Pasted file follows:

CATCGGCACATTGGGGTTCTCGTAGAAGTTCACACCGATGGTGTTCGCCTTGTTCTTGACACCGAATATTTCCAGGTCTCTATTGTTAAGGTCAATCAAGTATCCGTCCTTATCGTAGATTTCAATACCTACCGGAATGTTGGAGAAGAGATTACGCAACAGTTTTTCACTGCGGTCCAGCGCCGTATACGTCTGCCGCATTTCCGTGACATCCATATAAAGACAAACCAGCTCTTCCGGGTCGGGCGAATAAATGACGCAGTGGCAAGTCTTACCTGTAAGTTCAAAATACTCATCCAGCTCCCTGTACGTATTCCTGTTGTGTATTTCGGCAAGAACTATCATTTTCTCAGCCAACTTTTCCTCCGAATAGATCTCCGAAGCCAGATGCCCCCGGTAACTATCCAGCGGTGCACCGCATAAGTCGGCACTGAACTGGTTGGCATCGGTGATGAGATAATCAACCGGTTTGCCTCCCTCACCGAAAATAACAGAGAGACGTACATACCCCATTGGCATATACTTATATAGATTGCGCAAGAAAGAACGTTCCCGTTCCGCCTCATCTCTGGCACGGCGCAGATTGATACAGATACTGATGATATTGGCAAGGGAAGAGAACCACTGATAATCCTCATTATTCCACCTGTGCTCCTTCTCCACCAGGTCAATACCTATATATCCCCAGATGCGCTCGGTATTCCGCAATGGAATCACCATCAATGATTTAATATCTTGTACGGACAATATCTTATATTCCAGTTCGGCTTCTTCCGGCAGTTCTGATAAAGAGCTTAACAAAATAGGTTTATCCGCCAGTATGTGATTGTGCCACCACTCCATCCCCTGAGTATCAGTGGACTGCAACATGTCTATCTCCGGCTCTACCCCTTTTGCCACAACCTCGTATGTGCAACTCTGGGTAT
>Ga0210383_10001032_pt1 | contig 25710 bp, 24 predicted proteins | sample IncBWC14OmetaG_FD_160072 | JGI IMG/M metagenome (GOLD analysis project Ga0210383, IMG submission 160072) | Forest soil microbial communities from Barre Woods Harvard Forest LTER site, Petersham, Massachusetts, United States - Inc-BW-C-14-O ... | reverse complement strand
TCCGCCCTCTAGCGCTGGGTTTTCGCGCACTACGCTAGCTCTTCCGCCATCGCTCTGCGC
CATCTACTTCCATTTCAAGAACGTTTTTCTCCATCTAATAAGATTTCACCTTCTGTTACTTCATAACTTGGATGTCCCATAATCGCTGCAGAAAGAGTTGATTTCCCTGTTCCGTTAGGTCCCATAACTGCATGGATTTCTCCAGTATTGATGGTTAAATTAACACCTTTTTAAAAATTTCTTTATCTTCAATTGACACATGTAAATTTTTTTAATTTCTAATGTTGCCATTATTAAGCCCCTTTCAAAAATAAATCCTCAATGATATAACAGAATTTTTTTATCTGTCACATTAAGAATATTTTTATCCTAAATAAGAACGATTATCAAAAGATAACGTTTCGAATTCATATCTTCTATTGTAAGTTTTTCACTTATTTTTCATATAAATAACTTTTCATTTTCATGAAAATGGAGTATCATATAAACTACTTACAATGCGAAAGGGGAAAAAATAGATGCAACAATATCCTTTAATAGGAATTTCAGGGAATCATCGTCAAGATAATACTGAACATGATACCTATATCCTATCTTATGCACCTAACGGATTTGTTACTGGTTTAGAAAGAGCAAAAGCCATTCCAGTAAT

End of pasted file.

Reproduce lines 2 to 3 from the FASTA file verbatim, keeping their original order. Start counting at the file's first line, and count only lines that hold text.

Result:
>Ga0210383_10001032_pt1 | contig 25710 bp, 24 predicted proteins | sample IncBWC14OmetaG_FD_160072 | JGI IMG/M metagenome (GOLD analysis project Ga0210383, IMG submission 160072) | Forest soil microbial communities from Barre Woods Harvard Forest LTER site, Petersham, Massachusetts, United States - Inc-BW-C-14-O ... | reverse complement strand
TCCGCCCTCTAGCGCTGGGTTTTCGCGCACTACGCTAGCTCTTCCGCCATCGCTCTGCGC